It is reckoned that in the UK, heating houses accounts for nearly 50% of the total energy use. Poor heating can render parts of dwellings virtually unusable, partly through discomfort due to cold and drafts and partly through the damage caused to contents through condensation, dampness, mould growth, etc. effectively reducing the house size because you can’t use parts of it. Couple this with rising energy costs and the danger of CO2Carbon dioxide is a gas which is given off when carbon based materials such as fossil fuels (coal, oil, and natural gas) are burned. It is called a greenhouse gas because it works like the glazing of a greenhouse and causes global warming pollution and there is every reason to put a lot of thought into the design of the heating system.
Unless you have a large source of free non-polluting heat such as geothermal then the best type of heating is the least. This means large amounts of insulation and airtightness and also good heating controls.more +/-»
The main issues around heating which need to be considered are -
- heating calculations
- energy source / fuel types and boilers
- the role of passive solar heating
- energy harvesting
- is combined heat and power (CHP Combined heat and power - where the heat which is produced when electricity is generated is used within a heating system rather than wasted. This can happen at different levels - within a single house, a housing development, a town etc. ) an option?
- controls , thermostats and optimisers
- emitters (radiators, convectors etc) and sentience
- pipes / heating circuits and pumps
- domestic hot water
Other points may be important such as whether a heating circuit can be split or metered differently should the house be divided up differently in the future, say into two smaller flats. See Flexible design
The maintenance aspect of heating can be considerable with costs currently running around £200 p.a. for a gas boiler if you have insurance and do scheduled maintenance.
The subject of cooling in summer may have some bearing on the heating system
Nottingham Energy Partnership have an ENERGY COST COMPARISON page which compares the costs of various fuels taking into account the efficiencies of the respective boilers. (column ‘Pence per kWhkilowatt hour. This is a unit to measure an amount of energy. If you run your 30 kW gas boiler for 2 hours a day you use 60 kWh per day (after boiler efficiency)’).
Combined heat and power
This is mainly dealt with here because it is still an emerging technology. If you should decide to try it then you need to do several things
- estimate carefully the likely energy use of your house for both electricity and heating
- check you can do net meteringthis is a special type of electrical tariff which rewards you if you sell electricity you produce back into the national grid (effectively making your meter go backwards). see Energy harvesting
- get as much up-to-date information as you can from suppliers and ask to talk to some of their existing customers
- remember you might need to allow extra space for the boiler
- you may need space for a water accumulatorusually a large water tank used to store surplus heat (from say a wood fired boiler or thermal solar collector). see the page on Heat Stores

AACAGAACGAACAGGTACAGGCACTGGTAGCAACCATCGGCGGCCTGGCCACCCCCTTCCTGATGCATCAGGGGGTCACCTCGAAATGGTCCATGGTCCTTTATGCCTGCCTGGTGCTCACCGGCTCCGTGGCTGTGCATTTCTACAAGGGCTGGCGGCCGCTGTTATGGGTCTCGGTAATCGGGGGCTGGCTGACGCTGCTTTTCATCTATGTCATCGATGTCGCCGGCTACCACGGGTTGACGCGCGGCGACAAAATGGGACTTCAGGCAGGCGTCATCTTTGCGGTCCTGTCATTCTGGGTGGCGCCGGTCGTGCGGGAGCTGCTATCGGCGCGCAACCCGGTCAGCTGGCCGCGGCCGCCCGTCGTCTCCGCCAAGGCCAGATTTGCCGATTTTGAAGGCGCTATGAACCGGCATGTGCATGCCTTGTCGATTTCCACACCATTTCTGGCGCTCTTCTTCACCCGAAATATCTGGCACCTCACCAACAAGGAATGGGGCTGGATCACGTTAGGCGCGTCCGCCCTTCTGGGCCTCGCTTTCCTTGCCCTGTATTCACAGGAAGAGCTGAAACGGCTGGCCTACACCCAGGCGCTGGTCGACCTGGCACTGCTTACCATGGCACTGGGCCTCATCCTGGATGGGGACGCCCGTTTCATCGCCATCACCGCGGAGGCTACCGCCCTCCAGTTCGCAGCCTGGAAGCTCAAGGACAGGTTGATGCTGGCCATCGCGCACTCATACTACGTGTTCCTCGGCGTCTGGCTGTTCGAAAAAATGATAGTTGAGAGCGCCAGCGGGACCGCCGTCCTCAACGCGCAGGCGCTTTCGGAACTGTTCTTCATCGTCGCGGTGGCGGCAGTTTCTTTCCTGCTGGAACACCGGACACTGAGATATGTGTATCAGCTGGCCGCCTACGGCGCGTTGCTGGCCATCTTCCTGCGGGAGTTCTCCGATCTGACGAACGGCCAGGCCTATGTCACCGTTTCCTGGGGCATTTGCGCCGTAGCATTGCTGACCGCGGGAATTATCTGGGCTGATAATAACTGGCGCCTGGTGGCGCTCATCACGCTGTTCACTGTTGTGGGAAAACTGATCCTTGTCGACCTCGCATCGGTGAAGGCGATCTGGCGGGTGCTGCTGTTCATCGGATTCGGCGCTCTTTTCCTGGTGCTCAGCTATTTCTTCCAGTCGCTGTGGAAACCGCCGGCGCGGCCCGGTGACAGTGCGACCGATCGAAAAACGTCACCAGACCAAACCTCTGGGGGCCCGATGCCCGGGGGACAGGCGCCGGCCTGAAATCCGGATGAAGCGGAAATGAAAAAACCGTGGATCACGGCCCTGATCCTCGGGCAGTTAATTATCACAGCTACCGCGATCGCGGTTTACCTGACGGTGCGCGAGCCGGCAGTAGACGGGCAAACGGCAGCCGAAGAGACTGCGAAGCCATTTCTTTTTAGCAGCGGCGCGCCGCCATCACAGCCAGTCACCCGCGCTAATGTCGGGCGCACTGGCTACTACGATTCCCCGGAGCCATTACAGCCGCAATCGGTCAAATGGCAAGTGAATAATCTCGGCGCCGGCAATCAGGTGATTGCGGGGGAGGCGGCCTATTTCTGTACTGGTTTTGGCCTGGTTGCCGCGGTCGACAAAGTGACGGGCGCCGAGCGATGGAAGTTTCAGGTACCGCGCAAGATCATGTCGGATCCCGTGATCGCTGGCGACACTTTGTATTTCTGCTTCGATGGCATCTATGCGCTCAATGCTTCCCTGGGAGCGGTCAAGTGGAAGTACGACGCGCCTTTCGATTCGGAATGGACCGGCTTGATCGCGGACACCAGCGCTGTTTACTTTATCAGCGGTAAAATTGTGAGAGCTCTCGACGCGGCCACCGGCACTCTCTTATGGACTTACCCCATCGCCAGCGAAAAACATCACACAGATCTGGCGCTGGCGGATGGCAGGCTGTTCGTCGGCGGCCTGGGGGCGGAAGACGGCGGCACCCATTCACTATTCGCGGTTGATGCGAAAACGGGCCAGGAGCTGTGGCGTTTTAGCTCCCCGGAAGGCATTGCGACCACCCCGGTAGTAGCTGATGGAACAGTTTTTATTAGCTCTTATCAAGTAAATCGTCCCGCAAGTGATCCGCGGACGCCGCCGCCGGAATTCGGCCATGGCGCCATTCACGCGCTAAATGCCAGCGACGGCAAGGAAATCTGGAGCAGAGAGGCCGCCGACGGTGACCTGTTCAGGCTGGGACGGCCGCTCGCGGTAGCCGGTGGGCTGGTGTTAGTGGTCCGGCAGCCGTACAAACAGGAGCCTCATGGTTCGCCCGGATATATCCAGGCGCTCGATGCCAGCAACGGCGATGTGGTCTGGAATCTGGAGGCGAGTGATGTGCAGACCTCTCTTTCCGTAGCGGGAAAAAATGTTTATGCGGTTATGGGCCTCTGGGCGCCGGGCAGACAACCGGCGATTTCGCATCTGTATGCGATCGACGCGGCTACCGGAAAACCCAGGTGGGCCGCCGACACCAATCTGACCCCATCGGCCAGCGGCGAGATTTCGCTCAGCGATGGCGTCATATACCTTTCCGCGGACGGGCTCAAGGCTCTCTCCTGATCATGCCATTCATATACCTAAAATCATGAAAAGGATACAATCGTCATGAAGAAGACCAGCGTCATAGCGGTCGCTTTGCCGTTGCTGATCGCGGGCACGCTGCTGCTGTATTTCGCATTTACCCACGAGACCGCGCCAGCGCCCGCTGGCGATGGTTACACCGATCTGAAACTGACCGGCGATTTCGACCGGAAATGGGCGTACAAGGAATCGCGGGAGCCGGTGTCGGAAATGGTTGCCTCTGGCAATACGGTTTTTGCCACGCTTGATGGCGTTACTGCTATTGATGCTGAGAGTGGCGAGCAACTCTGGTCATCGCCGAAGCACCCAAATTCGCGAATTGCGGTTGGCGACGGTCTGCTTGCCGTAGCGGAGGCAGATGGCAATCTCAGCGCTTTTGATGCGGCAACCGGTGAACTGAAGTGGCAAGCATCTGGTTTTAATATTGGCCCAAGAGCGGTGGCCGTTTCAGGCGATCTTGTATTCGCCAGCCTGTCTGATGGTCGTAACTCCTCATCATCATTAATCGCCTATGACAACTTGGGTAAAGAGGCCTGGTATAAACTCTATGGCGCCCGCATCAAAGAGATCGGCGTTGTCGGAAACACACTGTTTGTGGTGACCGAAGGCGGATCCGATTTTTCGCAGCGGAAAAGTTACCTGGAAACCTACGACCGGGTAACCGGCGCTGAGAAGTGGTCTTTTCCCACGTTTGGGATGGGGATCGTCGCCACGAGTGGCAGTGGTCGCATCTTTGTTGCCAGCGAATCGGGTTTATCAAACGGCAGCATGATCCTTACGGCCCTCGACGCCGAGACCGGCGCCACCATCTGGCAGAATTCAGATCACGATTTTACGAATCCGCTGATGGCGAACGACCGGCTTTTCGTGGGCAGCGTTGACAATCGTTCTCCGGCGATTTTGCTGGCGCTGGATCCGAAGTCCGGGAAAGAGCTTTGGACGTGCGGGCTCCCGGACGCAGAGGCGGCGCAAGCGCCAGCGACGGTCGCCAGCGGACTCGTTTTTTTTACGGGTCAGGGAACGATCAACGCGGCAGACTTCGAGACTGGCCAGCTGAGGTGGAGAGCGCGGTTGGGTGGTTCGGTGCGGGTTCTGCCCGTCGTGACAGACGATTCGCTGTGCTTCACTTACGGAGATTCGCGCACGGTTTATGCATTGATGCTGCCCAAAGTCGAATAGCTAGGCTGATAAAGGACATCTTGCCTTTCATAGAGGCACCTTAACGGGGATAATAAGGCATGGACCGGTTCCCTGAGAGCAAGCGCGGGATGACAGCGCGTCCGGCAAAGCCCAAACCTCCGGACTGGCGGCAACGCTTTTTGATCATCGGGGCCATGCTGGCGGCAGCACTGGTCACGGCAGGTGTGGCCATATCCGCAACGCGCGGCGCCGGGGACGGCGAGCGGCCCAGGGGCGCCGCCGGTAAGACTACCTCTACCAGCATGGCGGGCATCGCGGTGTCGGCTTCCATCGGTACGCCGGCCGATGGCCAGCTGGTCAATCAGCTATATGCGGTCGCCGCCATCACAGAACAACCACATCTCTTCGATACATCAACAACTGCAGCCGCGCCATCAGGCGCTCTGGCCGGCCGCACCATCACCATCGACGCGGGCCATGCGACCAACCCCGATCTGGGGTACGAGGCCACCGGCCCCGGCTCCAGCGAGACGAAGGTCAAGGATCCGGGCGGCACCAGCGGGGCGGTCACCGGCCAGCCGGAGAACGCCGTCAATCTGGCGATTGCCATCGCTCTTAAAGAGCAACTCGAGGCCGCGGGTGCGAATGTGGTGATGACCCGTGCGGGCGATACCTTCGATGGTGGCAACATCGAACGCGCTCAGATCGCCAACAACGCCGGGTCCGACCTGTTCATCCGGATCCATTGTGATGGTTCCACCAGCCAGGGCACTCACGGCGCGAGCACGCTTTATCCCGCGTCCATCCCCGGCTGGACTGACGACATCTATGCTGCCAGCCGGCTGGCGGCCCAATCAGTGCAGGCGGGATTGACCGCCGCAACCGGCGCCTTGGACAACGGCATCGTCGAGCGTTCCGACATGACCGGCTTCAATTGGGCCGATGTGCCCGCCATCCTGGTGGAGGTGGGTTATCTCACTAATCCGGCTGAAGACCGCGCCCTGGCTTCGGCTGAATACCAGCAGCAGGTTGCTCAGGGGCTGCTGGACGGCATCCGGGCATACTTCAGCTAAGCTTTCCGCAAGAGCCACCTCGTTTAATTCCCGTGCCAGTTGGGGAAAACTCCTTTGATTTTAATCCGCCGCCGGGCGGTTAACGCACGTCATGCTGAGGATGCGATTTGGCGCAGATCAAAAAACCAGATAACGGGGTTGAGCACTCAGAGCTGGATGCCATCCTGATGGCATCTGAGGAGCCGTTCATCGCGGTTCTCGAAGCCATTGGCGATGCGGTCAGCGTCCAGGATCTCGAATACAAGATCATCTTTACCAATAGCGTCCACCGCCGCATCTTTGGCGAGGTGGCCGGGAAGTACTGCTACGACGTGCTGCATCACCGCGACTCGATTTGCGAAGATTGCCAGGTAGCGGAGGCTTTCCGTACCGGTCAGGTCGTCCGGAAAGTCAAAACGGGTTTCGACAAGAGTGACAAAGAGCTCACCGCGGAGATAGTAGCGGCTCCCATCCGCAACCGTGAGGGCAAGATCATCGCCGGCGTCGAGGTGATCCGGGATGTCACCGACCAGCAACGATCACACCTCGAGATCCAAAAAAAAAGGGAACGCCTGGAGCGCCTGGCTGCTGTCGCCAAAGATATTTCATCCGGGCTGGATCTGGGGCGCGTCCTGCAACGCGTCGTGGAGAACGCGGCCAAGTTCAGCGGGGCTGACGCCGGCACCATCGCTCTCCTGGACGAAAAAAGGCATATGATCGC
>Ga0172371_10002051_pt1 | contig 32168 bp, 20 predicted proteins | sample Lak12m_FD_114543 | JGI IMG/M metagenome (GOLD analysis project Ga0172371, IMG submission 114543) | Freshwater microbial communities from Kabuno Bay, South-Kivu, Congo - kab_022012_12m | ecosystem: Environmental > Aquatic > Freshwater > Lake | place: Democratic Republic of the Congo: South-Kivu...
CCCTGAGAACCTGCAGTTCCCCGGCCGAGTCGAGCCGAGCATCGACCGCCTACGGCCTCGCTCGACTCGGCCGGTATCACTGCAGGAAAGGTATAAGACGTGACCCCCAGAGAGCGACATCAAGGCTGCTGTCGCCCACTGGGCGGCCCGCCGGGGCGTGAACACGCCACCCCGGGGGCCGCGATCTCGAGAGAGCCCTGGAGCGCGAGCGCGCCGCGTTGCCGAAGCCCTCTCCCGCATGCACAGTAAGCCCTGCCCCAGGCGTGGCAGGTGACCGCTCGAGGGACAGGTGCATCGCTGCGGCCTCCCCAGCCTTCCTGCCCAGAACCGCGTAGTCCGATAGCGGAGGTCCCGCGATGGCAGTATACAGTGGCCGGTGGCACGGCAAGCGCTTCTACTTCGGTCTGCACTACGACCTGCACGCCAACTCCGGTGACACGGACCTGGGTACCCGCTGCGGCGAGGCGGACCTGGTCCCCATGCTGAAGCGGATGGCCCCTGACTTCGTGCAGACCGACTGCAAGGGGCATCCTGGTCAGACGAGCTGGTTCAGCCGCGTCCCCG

- try to contact other people who have a wider experience of CHP use
It is becoming possible to generate electricity from a wood stove at the same time as getting heat. The Austrian SPM company have integrated a Stirling engine into a wood pellet stove. It produces up to a kilowatt of electricity. It is not clear whether development is still ongoing with this product
Stirling engine generator
See also the Sunmachine wood pellet generator
see also Chimneys
The Building RegulationsThese are the legal regulations which govern how a house is constructed. (not to be confused with Planning Permission which is about whether you are allowed to build the house at all or what it might look like) see Building Regulations) (Approved Document J) stipulate what type of hearth is required for various stoves and heaters and other issues such as combustibility of the surrounding areas. Chimneys are also covered by the regs and it should be noted that if a stainless steel twin wall fluepipe to conduct gas, typically ventilation air or boiler exhaust. see Flue is used then (depending on the manufacturer) the specification will vary between different types of fuel such as coal and wood.
Fluespipe to conduct gas, typically ventilation air or boiler exhaust. see more on Flues serving wood stoves have a tendency for tar to build up on the inside and then catch fire. This is more likely if the inside surface becomes cool due to the length of the flue or lack of insulation round the flue or burning damp wood. This is why a special type of flue is required for wood burning. It needs to be able to withstand quite a fierce fire which would never happen in a flue serving a gas fire.
Many stove suppliers and installers will give advice on this.
Very often you are forced to use a concrete hearth built into a floor and if the underside of this area is facing down into an unheated area such as a cellar then it is very important to insulate it heavily. Uninsulated, it will be a major heat loss downwards but if it is well insulated it can act as a heat store for any radiant or conducted heat coming off the appliance.
insulated hearth construction
Air supply to stoves
All combustion appliances require an air supply and wood burning stoves are no exception. As houses become more airtight, the correct design of air supply becomes more of an issue. Many stoves are now designed so that a combustion air supply pipe goes directly to the stove rather than the stove getting its air from the room. This also cuts down on cold drafts within the room.